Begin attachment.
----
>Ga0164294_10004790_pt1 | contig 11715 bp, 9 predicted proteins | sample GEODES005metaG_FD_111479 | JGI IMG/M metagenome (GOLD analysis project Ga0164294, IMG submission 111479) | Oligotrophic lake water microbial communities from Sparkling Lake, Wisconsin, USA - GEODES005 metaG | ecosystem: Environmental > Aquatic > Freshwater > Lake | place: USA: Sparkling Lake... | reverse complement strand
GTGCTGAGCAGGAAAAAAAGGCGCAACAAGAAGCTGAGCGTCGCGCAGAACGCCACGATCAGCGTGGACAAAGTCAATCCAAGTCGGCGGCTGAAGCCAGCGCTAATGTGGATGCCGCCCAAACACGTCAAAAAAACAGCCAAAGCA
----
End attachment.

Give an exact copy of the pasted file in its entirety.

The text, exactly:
>Ga0164294_10004790_pt1 | contig 11715 bp, 9 predicted proteins | sample GEODES005metaG_FD_111479 | JGI IMG/M metagenome (GOLD analysis project Ga0164294, IMG submission 111479) | Oligotrophic lake water microbial communities from Sparkling Lake, Wisconsin, USA - GEODES005 metaG | ecosystem: Environmental > Aquatic > Freshwater > Lake | place: USA: Sparkling Lake... | reverse complement strand
GTGCTGAGCAGGAAAAAAAGGCGCAACAAGAAGCTGAGCGTCGCGCAGAACGCCACGATCAGCGTGGACAAAGTCAATCCAAGTCGGCGGCTGAAGCCAGCGCTAATGTGGATGCCGCCCAAACACGTCAAAAAAACAGCCAAAGCA